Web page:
The evil eye is known as “mati” in Greek culture. Like Muslims and Jewish people, Greeks who believe in the evil eye say that it is caused by another person’s look or gaze, albeit one that is usually laced with spite or bitterness. Many Greeks believe that something as simple as admiring a newborn baby can trigger the negative effects of the evil eye, so some will spit on the ground after complimenting a baby to prevent the baby from being affected. Many parents will also pin the blue and white eye amulet to the baby’s clothes. Other practices used by Greeks to avoid the evil eye include adding bits of blue to clothing, wearing eye charms as jewelry and hanging large glass eye amulets or garlic on their walls. In this culture, it is thought that women and children are particularly vulnerable to the evil eye. The physical effects include dizziness, headaches and a general stroke of bad luck for a short period of time.

Turkey

Turkish people also believe that the evil eye is a spiteful glare and its negative effects can be caused by jealousy and a belief that the person receiving the evil eye does not deserve the blessings they possess. In Turkish culture, the most extreme case of an evil eye can cause death to the person receiving it. It is believed that the evil eye can also come from supernatural forces. Turkish people also use the blue and white glass eye amulet, calling it a “nazar.” They believe that the amulet’s only purpose is to repel harm and is not meant to bring good luck to the person wearing it or using it. While it is worn by humans, it is also hung on the necks of pets to protect them. It is believed that the amulet cracking and chipping over time is evidence that the amulet is working hard to protect the person wearing it.

Mexico

The evil eye in Mexican culture is referred to as “el mal de ojo” and its effects are believed to cause illness to the recipient. Like the other cultures previously mentioned, the evil eye can occur whether or not the person giving it is aware of it. In some parts of Mayan culture in southern Mexico, it is believed that children and babies are most susceptible to the evil eye due to the fact that they are too young to resist it. A common belief is that a drunk person can pass the evil eye onto a child or baby just by passing by them. In this region, a red string tied around the wrist of a baby or young child is a common way to avoid being negatively affected by the evil eye. The baby or child should keep wearing the string until they are old enough to speak to reap the full benefits of the protective amulet. The reason this popular amulet is red and not blue like other cultures is because the color red is thought to be forceful and alluring, therefore more effective at thwarting negative energy.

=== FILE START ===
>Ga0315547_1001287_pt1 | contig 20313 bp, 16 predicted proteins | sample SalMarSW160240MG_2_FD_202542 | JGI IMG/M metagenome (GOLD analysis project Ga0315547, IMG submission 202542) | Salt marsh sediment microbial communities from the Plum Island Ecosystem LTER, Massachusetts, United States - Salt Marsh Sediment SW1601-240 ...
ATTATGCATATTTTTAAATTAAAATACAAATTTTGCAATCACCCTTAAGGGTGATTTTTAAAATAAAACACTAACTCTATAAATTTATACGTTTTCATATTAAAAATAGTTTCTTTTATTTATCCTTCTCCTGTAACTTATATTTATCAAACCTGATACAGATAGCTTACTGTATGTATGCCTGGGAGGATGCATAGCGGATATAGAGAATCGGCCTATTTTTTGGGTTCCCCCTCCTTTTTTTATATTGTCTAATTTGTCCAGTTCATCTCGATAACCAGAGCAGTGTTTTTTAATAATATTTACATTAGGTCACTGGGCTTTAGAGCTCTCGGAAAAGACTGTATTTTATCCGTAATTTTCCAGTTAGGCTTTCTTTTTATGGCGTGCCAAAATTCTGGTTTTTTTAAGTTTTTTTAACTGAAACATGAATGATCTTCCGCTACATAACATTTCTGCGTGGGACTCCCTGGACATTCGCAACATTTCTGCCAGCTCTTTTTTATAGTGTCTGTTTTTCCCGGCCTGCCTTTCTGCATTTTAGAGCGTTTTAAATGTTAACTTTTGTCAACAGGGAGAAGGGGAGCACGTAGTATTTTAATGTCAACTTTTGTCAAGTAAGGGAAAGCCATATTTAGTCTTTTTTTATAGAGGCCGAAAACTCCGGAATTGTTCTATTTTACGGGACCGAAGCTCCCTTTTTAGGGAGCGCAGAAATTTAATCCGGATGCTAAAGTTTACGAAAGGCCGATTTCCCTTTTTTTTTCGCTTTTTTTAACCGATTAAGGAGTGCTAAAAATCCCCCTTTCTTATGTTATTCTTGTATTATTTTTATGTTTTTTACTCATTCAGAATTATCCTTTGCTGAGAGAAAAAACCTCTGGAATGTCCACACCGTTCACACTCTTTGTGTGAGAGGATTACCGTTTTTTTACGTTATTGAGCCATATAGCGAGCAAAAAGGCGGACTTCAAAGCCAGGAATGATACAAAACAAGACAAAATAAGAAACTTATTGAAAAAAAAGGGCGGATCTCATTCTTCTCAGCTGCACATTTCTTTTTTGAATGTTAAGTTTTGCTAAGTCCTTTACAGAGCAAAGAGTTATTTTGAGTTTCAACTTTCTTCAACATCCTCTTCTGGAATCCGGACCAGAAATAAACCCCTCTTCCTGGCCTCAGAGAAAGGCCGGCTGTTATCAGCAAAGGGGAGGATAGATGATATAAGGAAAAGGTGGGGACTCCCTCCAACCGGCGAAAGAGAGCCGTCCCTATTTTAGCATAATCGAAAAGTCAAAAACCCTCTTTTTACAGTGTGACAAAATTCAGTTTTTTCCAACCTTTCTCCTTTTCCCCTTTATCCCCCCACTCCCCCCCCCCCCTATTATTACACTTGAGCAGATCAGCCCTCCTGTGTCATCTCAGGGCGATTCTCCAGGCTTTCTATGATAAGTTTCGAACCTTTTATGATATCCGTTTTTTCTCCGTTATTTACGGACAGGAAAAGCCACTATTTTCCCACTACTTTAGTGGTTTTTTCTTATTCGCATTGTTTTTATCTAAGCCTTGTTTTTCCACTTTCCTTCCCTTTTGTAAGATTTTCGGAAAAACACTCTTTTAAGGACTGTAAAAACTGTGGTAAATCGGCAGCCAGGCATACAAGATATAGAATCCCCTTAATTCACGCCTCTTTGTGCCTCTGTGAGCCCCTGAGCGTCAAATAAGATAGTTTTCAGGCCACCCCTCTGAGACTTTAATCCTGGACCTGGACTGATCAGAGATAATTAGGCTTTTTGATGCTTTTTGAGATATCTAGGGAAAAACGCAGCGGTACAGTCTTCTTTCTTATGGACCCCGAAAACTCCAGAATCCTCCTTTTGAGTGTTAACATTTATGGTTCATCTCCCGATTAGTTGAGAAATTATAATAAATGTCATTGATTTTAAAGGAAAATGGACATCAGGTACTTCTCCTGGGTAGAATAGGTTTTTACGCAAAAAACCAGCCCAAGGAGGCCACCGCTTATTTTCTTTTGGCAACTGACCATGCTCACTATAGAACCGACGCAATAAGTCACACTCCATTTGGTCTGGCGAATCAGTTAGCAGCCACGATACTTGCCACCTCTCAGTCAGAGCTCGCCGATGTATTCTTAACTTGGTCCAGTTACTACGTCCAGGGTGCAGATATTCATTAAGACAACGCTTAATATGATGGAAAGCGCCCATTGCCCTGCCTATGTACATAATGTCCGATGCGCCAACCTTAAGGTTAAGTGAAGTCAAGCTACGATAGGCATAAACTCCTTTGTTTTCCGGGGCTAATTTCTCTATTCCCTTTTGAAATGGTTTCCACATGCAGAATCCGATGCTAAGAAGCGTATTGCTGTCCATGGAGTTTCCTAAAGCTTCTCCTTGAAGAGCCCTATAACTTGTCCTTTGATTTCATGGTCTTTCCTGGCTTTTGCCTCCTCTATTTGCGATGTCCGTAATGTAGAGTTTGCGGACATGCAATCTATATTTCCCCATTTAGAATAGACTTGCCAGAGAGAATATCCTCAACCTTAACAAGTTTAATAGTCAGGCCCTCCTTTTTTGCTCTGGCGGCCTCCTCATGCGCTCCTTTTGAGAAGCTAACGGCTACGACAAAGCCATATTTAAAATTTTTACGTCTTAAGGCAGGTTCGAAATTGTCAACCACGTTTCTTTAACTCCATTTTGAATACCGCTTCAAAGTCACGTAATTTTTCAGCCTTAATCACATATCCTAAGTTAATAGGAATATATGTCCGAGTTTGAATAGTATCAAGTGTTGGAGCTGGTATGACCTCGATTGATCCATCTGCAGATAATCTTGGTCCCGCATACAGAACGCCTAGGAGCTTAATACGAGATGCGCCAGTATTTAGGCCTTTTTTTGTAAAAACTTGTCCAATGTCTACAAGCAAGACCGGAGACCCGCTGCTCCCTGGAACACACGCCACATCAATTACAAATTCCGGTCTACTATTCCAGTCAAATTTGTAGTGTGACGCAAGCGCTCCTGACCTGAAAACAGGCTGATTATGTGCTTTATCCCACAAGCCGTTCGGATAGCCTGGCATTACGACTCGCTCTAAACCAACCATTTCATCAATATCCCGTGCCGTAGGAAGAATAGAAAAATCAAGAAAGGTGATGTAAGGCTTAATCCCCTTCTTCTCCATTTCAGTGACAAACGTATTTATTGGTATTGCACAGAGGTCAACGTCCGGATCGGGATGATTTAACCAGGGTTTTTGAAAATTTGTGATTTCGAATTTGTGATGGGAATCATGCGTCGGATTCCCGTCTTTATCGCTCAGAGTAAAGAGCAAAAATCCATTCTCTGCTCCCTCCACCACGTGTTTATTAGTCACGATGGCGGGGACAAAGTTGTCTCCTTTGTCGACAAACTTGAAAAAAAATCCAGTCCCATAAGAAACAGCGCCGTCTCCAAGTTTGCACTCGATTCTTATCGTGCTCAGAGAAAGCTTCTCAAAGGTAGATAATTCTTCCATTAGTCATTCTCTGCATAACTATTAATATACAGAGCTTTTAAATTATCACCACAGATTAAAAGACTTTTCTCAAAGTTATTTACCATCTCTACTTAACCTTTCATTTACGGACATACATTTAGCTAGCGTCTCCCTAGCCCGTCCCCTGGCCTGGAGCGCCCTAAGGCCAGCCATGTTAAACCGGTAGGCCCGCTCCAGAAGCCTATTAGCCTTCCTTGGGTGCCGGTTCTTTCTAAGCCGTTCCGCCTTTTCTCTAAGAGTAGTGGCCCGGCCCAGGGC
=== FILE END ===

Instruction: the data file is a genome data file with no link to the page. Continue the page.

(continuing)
Italy

The “malocchio” is the Italian version of the evil eye. Many Italians believe that the stare of a jealous person can cause misfortune to the person being looked at. Because of this, people will typically avoid speaking of accomplishments or blessings until they are set in stone. If someone has a stroke of bad luck, it’s believed to be due to the evil eye. Diagnosing the evil eye in Italian culture involves combining water and droplets of oil — if the water and oil mix, it is confirmed that the person has been cursed by the evil eye. To protect themselves from the evil eye, Italians may use red amulets shaped like horns. Some will wear stone pendants as jewelry to fight off bad energy.

These are just a few examples of how prevalent the evil eye is in many cultures and how the superstition is dealt with.

Writer Profile

Saba Bazzi

Wayne State University
English

Saba is a student and writer who is fueled by coffee and a desire for truth. She navigates the world with a sense of openness and values the power of conversation and written word.